I just watched the Lib Dem guy on QT, literally 30 seconds ago - say that someone on £21k - £27k would only pay back £7 a week (might have been a month actually??). I know he is referring to the new system, but he said on the old system he/she would pay back £45~ a month?
    Can you explain to me how a £6,000 range its defined to the nearest fiver? Surely that should ring alarm bells

    Current system £21,000, £45 repayment a month
    ((21000-15000)*0.09)/12
    Current system £27,000, £90 repayment a month
    ((27000-15000)*0.09)/12

    £7/month on the new system would equate to £21,933 a month
    21000+((7/0.09)*12)

    Hasn't the penny dropped yet that politicians don't make things sound as they are in reality...?
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    (Original post by pothead1)
    I just watched the Lib Dem guy on QT, literally 30 seconds ago - say that someone on £21k - £27k would only pay back £7 a week (might have been a month actually??). I know he is referring to the new system, but he said on the old system he/she would pay back £45~ a month?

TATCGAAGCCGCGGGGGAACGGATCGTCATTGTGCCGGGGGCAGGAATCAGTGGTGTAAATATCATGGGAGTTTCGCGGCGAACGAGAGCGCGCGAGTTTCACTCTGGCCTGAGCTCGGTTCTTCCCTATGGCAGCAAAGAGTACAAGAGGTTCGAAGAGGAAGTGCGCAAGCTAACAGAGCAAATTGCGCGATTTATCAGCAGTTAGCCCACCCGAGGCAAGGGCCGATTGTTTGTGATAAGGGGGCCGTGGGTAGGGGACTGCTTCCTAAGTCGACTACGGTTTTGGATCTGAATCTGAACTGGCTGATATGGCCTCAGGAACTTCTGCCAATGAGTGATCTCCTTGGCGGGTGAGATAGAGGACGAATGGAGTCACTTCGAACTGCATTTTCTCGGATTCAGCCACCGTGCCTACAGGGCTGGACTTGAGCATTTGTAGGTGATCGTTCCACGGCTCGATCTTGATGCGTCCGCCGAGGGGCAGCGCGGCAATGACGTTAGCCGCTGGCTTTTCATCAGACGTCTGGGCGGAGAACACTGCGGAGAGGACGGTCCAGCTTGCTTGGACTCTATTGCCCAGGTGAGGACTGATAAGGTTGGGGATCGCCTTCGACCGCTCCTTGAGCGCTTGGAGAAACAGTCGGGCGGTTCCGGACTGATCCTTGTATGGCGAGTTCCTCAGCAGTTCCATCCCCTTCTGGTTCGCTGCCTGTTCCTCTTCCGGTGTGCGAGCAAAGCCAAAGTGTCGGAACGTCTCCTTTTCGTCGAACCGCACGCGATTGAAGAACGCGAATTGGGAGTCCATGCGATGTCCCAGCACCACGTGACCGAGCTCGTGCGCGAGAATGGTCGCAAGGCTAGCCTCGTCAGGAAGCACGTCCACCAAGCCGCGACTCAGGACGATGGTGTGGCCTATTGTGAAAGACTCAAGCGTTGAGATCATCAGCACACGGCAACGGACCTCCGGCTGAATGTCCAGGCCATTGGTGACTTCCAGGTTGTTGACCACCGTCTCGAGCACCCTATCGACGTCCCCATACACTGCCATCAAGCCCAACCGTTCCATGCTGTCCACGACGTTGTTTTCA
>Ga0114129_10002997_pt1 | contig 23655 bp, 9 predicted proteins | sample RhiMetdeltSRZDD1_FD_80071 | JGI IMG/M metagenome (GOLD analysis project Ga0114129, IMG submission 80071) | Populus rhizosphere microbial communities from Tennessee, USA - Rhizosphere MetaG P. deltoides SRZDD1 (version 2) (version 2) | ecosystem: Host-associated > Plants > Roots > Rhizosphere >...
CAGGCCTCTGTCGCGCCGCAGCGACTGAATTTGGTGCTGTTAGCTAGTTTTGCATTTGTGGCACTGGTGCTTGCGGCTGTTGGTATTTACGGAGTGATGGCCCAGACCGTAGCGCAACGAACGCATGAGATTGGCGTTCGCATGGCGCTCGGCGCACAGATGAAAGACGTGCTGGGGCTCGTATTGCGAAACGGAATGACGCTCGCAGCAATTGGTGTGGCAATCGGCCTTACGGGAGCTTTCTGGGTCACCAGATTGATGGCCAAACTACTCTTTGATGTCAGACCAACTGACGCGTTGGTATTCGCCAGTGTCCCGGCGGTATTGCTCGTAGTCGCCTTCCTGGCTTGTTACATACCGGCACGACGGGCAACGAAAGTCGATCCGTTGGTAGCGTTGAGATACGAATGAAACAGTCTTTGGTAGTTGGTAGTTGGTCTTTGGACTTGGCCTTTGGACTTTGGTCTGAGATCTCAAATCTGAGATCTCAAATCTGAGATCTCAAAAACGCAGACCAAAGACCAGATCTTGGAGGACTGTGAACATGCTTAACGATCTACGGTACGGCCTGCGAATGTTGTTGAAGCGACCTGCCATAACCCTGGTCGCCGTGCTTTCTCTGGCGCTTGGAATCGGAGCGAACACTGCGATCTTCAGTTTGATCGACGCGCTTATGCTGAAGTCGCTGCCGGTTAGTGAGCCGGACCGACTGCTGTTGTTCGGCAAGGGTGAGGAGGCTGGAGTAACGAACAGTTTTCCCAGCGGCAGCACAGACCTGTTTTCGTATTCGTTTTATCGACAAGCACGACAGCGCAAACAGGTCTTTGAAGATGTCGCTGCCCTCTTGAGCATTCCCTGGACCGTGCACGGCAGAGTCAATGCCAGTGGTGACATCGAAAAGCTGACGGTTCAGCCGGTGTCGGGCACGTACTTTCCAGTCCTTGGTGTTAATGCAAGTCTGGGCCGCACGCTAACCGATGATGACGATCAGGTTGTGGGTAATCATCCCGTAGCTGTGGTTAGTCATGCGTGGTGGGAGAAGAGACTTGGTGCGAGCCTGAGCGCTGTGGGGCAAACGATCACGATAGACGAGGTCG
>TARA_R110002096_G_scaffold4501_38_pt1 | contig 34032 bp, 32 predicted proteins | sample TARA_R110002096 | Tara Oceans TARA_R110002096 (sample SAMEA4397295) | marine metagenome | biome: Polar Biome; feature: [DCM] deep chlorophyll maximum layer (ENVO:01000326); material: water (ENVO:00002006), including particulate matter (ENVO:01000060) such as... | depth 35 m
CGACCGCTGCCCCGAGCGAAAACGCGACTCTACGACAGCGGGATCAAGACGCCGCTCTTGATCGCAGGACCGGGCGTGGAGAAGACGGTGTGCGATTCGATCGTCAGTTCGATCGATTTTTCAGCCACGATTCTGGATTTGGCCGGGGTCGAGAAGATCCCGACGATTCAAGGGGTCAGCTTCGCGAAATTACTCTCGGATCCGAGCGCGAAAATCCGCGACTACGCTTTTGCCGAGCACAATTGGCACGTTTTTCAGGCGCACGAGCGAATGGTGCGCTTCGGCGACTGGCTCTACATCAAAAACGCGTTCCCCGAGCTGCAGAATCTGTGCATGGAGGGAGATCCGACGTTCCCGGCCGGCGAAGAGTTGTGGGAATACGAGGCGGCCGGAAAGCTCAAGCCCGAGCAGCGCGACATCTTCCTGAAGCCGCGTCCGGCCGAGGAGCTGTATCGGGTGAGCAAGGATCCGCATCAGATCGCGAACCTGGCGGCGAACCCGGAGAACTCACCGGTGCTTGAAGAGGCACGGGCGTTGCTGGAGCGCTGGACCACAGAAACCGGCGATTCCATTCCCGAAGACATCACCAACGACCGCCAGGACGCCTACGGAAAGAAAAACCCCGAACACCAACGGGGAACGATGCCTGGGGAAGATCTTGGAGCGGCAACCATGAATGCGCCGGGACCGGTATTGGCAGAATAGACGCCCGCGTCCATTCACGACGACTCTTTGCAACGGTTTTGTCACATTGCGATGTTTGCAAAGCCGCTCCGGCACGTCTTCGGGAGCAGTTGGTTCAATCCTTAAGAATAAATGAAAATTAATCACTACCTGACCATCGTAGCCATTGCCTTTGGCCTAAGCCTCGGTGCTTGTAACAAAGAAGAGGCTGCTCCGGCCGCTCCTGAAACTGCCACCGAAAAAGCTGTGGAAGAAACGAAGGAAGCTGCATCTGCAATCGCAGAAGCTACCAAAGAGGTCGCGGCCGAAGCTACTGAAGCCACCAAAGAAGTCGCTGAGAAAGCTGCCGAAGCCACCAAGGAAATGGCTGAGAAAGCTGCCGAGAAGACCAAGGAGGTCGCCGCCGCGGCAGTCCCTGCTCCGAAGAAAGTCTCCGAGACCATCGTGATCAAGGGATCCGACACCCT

New system (when earning £27,000 a year): £27,000 - £21,000 = £6,000. £6,000 * 0.09 = £540. £540 / 12 = £45 a month.
    Old system (when earning £27,000 a year): £27,000 - £15,000 = £12,000. £12,000 *0.09 = £1080. £1080 / 12 = £90 a month.

    Obviously both figures will be less when earning somewhere between £21,000 (£0 a month in the new system, £45 a month in the old) and £27,000 (as above).
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    (Original post by alex_hk90)
    New system (when earning £27,000 a year): £27,000 - £21,000 = £6,000. £6,000 * 0.09 = £540. £540 / 12 = £45 a month.
    Old system (when earning £27,000 a year): £27,000 - £15,000 = £12,000. £12,000 *0.09 = £1080. £1080 / 12 = £90 a month.

    Obviously both figures will be less when earning somewhere between £21,000 (£0 a month in the new system, £45 a month in the old) and £27,000 (as above).
    All figures are lower under the new system.